The Anderson (Chemistry) and Brehm-Stecher (Food Science) groups at Iowa State University have been awarded a FlowCam Research Equipment and Travel Grant from Yokogawa Fluid Imaging Technologies (YFT) for use in their ongoing research on microbiological applications of Magnetic Ionic Liquids (MILs).
MILs are novel ionic solvents that are liquid at room temperature and are responsive to magnetic fields. Due to their unique properties, MILs are emerging as a powerful and versatile reagent platform for extraction of a wide variety of bioanalytes from aqueous samples, including hormones, nucleic acids and viable bacterial cells.
Previous work in the Anderson and Brehm-Stecher labs suggests that charge-based interactions with various cell surface-associated polymers represent an important mechanism for observed capture and concentration of bacteria. However, because these MILs are intrinsically hydrophobic (“water-fearing”), there may be additional roles for other types of molecular interactions in the capture process, especially for microbes having hydrophobic surfaces.
Serratia marcescens, (pictured at right) which belongs to the same family of bacteria as Salmonella and Escherichia coli, has the striking ability to produce a blood-red pigment called prodigiosin, which may have industrial promise in applications ranging from food colorant to anti-cancer medicine. In the early 1980s, Rosenberg and colleagues discovered that S. marcescens bound avidly to hydrocarbons layered on top of aqueous media, forming the basis for the Microbial Adhesion to Hydrocarbons (MATH) test that is still widely used to score microbes for surface hydrophobicity.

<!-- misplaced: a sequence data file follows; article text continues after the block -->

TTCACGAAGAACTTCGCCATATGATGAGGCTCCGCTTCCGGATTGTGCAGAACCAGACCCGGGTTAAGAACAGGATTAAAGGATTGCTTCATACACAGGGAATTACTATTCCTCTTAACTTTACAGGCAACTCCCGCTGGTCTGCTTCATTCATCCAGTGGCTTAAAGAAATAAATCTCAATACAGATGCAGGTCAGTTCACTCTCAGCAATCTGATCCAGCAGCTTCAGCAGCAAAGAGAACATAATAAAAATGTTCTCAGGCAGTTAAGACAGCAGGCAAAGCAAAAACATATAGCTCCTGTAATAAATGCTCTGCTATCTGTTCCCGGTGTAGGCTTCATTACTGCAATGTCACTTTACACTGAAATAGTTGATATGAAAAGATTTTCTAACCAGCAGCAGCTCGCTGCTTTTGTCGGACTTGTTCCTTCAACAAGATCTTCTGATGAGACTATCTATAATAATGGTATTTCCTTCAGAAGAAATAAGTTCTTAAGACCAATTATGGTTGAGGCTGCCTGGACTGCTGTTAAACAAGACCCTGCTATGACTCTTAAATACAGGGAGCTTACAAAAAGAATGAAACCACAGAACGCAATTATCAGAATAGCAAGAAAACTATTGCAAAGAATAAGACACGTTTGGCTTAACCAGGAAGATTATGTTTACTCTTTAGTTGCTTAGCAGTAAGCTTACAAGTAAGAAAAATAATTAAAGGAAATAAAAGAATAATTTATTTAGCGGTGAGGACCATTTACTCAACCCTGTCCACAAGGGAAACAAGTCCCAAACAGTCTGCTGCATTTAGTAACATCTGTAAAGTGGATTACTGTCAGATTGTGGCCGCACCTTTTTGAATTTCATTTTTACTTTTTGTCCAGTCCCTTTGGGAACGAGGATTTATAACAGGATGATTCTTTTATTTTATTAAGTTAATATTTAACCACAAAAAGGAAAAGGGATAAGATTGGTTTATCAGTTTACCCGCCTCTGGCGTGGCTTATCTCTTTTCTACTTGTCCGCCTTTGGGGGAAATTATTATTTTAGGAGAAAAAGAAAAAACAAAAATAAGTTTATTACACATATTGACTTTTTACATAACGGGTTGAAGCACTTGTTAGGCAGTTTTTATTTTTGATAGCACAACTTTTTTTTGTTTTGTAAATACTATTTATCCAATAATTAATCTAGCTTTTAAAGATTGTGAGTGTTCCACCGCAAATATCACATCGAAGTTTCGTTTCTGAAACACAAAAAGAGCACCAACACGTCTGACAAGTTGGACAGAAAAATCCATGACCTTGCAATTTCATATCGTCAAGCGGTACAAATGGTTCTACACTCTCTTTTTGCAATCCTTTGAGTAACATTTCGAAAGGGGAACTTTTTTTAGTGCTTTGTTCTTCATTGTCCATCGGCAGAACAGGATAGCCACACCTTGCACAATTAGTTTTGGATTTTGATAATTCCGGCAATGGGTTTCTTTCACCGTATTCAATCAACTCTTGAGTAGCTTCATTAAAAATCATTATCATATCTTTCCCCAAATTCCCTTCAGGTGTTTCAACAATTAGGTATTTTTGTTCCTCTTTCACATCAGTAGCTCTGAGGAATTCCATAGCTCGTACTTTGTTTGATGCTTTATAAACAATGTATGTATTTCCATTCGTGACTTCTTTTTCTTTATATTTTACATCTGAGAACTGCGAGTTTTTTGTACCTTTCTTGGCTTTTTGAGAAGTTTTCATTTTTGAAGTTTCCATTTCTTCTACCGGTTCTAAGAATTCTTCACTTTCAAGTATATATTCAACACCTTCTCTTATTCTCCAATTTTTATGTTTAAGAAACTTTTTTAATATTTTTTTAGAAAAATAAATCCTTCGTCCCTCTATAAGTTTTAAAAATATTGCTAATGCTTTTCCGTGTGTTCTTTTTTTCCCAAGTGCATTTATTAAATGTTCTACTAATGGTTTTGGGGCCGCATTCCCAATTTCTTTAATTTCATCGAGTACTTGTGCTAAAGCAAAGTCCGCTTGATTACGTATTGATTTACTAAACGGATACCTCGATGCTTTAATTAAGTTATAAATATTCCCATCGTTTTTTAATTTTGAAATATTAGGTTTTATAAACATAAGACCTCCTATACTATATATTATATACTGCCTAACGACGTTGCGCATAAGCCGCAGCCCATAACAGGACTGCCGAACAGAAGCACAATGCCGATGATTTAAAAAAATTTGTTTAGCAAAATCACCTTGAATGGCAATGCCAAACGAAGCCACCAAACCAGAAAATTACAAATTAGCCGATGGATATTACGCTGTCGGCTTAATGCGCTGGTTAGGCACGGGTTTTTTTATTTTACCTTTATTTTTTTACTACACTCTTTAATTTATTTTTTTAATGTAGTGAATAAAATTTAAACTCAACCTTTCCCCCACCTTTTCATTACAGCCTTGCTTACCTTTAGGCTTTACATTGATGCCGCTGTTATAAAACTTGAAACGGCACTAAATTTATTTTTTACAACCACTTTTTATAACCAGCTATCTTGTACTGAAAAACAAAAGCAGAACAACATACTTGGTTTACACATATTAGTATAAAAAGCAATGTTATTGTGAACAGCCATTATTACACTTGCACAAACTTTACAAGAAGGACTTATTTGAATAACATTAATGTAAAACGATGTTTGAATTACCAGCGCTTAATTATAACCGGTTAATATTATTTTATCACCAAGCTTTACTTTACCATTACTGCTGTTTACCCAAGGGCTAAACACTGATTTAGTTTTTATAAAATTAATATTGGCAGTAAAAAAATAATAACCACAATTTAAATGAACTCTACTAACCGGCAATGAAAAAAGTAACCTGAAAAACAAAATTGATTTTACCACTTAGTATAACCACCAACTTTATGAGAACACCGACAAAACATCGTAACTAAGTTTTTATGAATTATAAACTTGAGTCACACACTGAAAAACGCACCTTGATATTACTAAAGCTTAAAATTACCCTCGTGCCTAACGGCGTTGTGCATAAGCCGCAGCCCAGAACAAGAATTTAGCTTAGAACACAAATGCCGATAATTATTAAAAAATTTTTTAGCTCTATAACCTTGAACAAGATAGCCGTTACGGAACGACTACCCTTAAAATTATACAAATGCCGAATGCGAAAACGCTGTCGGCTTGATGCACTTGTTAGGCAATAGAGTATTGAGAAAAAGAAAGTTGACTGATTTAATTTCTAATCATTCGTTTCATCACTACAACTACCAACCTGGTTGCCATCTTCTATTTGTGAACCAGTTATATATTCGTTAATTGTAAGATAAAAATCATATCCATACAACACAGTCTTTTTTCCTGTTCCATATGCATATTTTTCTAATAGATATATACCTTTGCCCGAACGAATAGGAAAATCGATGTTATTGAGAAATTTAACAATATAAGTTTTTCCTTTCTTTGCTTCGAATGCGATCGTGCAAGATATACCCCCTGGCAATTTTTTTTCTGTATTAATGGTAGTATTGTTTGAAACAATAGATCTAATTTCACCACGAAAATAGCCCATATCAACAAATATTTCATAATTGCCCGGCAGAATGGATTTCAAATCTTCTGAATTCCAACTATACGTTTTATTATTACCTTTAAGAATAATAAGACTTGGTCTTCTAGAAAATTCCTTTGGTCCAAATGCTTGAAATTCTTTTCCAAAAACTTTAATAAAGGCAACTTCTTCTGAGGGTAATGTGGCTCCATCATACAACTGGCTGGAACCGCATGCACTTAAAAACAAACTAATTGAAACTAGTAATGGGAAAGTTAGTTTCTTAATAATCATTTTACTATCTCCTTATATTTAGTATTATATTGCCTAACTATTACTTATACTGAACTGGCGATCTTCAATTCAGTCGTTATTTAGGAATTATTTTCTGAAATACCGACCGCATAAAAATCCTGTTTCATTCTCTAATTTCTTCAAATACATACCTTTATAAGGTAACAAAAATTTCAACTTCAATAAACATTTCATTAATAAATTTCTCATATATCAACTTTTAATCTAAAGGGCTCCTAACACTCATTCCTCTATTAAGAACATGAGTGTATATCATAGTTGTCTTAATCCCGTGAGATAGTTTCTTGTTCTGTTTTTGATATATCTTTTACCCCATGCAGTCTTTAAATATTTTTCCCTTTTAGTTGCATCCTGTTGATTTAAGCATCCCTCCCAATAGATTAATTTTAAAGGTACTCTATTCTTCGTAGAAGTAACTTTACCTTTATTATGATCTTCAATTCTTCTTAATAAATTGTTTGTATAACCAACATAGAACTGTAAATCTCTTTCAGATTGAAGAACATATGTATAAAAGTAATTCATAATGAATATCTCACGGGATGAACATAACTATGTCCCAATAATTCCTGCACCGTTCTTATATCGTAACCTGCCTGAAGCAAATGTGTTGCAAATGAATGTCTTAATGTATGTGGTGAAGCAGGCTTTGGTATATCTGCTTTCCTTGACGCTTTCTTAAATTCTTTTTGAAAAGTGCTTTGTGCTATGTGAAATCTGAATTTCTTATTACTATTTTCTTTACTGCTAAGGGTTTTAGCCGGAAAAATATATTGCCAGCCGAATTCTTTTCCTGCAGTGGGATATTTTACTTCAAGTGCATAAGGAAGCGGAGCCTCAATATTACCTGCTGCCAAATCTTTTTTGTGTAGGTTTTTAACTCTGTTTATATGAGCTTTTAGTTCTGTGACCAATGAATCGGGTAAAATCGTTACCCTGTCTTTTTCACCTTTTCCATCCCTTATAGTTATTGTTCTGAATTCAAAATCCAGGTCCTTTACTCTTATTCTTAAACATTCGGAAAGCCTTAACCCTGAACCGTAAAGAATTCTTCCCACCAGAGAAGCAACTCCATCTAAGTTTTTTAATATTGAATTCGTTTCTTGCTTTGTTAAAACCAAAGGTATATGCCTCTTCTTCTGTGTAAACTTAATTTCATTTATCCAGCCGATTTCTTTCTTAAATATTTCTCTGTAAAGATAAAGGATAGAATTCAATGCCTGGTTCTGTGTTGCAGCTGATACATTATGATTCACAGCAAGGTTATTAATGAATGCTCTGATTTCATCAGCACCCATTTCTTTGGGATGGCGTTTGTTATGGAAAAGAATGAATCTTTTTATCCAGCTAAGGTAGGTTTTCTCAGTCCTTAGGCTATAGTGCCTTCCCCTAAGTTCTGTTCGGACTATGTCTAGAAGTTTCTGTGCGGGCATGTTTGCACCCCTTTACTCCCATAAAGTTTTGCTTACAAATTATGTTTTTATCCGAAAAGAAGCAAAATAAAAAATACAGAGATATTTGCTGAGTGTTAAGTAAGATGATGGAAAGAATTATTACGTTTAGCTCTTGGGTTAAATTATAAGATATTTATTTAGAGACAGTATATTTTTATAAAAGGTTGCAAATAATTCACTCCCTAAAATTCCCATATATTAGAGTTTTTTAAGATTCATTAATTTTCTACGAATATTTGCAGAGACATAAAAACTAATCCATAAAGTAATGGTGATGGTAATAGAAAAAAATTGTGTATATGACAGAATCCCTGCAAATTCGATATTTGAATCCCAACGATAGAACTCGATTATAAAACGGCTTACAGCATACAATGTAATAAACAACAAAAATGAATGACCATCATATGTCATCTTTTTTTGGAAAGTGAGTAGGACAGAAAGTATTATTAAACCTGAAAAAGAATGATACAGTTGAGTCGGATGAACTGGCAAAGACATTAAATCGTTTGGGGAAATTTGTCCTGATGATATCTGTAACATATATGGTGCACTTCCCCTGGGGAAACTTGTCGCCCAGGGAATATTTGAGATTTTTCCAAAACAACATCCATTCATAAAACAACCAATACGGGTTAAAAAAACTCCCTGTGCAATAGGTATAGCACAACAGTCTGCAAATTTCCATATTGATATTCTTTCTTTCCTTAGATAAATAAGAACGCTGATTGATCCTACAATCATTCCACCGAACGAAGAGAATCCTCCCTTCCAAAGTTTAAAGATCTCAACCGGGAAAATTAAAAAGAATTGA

In recent work, Anderson and Brehm-Stecher used the FlowCam 8000 to show that addition of S. marcescens cells to aqueous MIL microdispersions promoted a dramatic aggregation of MIL microdroplets. In the work proposed for this Research Equipment and Travel Grant, the group will leverage the power of the FlowCam 8000 to investigate the role of cell surface hydrophobicity on MIL-cell interactions as demonstrated by microdroplet aggregation.
By using a genetically-engineered strain of S. marcescens that will allow the group to “dial in” the amount of prodigiosin produced, they will generate cultures ranging from white to blood-red and use these to correlate measurements of prodigiosin content and cell surface hydrophobicity with FlowCam-based measurements of MIL microdroplet aggregation. The group expects that use of the FlowCam will be critical in helping to demonstrate that MIL-bacterium interactions may include both charge-based and hydrophobic interactions and that adjustment of capture conditions may allow preferential capture of different cell types based on their surface properties.
S marcescens grown in liquid media containing glycerol and plated for enumeration. Glycerol enhances the production of the red pigment prodigiosin.